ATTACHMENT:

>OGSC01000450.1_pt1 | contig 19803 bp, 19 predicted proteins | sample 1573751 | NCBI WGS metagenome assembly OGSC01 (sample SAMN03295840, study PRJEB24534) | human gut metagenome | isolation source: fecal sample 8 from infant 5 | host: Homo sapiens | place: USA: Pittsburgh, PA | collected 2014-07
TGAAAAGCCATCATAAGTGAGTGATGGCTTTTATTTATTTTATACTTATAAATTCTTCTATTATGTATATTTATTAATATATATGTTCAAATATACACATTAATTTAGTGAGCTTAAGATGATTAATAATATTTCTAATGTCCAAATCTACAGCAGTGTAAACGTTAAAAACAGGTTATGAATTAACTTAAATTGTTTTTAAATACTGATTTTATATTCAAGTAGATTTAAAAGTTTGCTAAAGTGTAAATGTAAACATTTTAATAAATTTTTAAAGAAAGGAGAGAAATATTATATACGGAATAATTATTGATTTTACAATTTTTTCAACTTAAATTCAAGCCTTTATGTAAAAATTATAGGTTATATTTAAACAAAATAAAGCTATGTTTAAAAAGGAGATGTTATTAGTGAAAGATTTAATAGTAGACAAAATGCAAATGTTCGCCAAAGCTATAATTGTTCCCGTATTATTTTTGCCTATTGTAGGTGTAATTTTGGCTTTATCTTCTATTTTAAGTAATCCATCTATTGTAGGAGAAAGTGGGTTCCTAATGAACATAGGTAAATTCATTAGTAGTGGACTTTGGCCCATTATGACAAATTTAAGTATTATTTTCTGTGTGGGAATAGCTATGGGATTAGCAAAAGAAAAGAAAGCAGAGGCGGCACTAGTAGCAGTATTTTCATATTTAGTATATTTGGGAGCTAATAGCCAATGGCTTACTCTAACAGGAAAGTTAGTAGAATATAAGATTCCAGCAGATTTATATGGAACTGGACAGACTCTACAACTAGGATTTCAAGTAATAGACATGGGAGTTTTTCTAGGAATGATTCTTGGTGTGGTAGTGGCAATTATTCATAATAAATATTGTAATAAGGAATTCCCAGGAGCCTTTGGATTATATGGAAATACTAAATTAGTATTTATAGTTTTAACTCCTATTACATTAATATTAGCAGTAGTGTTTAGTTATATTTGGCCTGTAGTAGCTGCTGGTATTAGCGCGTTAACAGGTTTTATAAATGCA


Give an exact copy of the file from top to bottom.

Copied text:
>OGSC01000450.1_pt1 | contig 19803 bp, 19 predicted proteins | sample 1573751 | NCBI WGS metagenome assembly OGSC01 (sample SAMN03295840, study PRJEB24534) | human gut metagenome | isolation source: fecal sample 8 from infant 5 | host: Homo sapiens | place: USA: Pittsburgh, PA | collected 2014-07
TGAAAAGCCATCATAAGTGAGTGATGGCTTTTATTTATTTTATACTTATAAATTCTTCTATTATGTATATTTATTAATATATATGTTCAAATATACACATTAATTTAGTGAGCTTAAGATGATTAATAATATTTCTAATGTCCAAATCTACAGCAGTGTAAACGTTAAAAACAGGTTATGAATTAACTTAAATTGTTTTTAAATACTGATTTTATATTCAAGTAGATTTAAAAGTTTGCTAAAGTGTAAATGTAAACATTTTAATAAATTTTTAAAGAAAGGAGAGAAATATTATATACGGAATAATTATTGATTTTACAATTTTTTCAACTTAAATTCAAGCCTTTATGTAAAAATTATAGGTTATATTTAAACAAAATAAAGCTATGTTTAAAAAGGAGATGTTATTAGTGAAAGATTTAATAGTAGACAAAATGCAAATGTTCGCCAAAGCTATAATTGTTCCCGTATTATTTTTGCCTATTGTAGGTGTAATTTTGGCTTTATCTTCTATTTTAAGTAATCCATCTATTGTAGGAGAAAGTGGGTTCCTAATGAACATAGGTAAATTCATTAGTAGTGGACTTTGGCCCATTATGACAAATTTAAGTATTATTTTCTGTGTGGGAATAGCTATGGGATTAGCAAAAGAAAAGAAAGCAGAGGCGGCACTAGTAGCAGTATTTTCATATTTAGTATATTTGGGAGCTAATAGCCAATGGCTTACTCTAACAGGAAAGTTAGTAGAATATAAGATTCCAGCAGATTTATATGGAACTGGACAGACTCTACAACTAGGATTTCAAGTAATAGACATGGGAGTTTTTCTAGGAATGATTCTTGGTGTGGTAGTGGCAATTATTCATAATAAATATTGTAATAAGGAATTCCCAGGAGCCTTTGGATTATATGGAAATACTAAATTAGTATTTATAGTTTTAACTCCTATTACATTAATATTAGCAGTAGTGTTTAGTTATATTTGGCCTGTAGTAGCTGCTGGTATTAGCGCGTTAACAGGTTTTATAAATGCA